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Decentralisation  and  biodiversity management: opportunities to improve UNDP-GEF projects

06 / 02 / 2009, Eldis Biodiversity

Both decentralisation and biodiversity management approaches suggest that biodiversity conservation initiatives could benefit from decentralised processes. Yet in practice UNDP’s Global Environment Facility (GEF) funded biodiversity projects have not explicitly applied decentralised governance for development (DGD) approaches. Studies also indicate that decentralisation efforts have not resulted in sustainable biodiversity outcomes. This paper reviews why decentralisation and biodiversity management should be mutually reinforcing, the reasons why this has not materialised, future opportunities, and suggests some changes in UNDP-GEF funded biodiversity projects to take advantage of the opportunities.The paper suggests that biodiversity and decentralisation are interrelated and the reasons are quite obvious. Decentralisation advocates believe decentralisation leads to improved participation, which in turn leads to efficiency and equity. Biodiversity management practitioners also emphasise the need for local participation as a means of increasing management effectiveness and equity.The author says while there is currently little cooperation between UNDP’s GEF-funded biodiversity team and its DGD team, the momentum is now shifting in that direction because:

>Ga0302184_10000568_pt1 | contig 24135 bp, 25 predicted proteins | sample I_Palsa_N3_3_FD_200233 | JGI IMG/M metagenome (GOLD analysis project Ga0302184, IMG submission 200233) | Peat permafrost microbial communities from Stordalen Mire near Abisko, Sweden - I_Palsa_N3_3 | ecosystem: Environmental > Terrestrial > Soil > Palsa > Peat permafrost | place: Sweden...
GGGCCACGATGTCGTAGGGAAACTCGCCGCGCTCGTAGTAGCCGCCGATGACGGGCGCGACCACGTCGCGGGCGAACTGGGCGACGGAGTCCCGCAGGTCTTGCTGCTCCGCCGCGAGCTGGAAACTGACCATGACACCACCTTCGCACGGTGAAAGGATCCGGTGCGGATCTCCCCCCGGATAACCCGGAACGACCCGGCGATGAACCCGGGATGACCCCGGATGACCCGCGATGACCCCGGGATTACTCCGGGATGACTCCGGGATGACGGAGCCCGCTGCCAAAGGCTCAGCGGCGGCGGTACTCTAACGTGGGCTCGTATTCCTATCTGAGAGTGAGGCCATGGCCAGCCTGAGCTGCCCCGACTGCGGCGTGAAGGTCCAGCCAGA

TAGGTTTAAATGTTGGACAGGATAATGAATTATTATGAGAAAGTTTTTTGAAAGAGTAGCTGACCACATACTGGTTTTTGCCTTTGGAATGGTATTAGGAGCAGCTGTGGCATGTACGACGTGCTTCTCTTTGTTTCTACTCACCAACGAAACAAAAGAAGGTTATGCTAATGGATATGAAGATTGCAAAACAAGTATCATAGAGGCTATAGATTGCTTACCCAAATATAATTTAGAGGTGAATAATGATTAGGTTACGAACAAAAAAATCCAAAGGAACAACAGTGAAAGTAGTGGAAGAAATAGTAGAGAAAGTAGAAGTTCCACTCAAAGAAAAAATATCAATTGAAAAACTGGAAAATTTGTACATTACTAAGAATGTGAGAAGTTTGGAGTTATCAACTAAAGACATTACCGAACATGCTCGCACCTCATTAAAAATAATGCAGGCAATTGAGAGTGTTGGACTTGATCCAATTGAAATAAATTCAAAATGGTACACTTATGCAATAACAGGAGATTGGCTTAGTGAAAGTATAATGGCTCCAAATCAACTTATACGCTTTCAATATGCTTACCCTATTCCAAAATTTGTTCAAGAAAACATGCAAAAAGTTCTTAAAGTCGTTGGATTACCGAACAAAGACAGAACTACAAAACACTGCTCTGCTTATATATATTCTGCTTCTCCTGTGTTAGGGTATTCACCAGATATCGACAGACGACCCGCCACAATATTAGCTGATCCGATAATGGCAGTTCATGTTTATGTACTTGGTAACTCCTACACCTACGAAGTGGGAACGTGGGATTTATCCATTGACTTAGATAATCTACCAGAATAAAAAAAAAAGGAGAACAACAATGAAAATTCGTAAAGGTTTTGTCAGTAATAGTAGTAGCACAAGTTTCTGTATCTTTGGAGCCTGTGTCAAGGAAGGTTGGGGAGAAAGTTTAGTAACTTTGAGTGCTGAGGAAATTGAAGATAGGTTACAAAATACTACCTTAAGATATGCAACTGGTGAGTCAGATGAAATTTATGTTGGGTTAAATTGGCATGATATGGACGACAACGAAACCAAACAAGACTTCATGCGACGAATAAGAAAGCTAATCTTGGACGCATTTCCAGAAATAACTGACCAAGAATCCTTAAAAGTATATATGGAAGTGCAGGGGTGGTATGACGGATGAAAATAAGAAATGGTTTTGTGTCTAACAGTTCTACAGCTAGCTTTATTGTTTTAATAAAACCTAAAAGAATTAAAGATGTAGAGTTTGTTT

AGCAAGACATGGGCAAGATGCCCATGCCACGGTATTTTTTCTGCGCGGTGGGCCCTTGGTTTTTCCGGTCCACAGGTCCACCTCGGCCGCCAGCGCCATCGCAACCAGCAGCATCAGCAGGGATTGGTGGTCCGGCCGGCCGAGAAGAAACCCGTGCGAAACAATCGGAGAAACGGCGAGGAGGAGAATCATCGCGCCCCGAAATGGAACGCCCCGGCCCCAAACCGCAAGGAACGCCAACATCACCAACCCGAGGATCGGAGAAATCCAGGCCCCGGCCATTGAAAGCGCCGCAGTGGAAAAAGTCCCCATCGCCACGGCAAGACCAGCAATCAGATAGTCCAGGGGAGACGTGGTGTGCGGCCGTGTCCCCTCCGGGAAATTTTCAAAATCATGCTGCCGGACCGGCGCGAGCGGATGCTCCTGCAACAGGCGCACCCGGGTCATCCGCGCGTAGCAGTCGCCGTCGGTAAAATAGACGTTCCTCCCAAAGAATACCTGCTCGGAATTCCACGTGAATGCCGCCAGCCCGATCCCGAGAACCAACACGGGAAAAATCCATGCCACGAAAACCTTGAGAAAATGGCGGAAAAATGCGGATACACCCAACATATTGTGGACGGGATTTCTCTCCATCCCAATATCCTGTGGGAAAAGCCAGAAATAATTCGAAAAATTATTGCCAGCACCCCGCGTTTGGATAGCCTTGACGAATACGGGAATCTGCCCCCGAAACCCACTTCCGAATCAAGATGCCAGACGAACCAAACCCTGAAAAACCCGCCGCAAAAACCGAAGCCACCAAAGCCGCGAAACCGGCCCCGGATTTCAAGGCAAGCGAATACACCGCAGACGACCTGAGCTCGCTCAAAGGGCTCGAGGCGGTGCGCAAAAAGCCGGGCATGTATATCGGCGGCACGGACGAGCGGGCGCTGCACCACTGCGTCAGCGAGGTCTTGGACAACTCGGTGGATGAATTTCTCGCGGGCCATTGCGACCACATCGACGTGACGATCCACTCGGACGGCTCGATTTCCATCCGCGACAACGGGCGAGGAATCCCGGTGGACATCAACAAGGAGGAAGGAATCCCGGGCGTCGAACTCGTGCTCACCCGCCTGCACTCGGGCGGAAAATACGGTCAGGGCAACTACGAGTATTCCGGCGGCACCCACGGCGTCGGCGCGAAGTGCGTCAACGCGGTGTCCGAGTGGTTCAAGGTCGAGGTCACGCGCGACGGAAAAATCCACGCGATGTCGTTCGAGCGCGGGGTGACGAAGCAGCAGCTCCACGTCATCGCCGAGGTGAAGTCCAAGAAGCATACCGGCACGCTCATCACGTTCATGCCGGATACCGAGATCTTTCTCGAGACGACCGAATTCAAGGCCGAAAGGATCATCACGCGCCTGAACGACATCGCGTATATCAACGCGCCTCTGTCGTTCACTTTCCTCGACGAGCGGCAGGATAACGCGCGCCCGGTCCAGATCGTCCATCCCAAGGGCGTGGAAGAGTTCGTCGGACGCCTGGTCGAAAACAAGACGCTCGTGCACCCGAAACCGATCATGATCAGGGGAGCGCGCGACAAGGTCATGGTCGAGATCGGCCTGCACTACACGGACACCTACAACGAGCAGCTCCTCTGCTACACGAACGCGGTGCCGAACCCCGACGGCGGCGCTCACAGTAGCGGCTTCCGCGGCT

the GEF and the biodiversity community recognise the importance of framing biodiversity conservation in the context of governance frameworks
UNDP-GEF recognizes decentralization as an issue to be addressed in its biodiversity portfolio
the Poverty Environment Partnership has mounted a robust justification as to why ecosystems should be at the heart of DGD efforts to alleviate extreme poverty

GEF biodiversity projects ultimately aim to alter human choices and practices that destroy biodiversity values. They therefore need to address the sources of power (political, fiscal and administrative) driving those choices and practices. By locating the decision-making power closer to the users of the biological resources – and the victims of biological resource loss the chances of getting biodiversity positive decisions increase. This is due to the general principle that those most likely to suffer from the misuse of biological resources are those with the greatest incentive to use resource rights to prevent biodiversity loss

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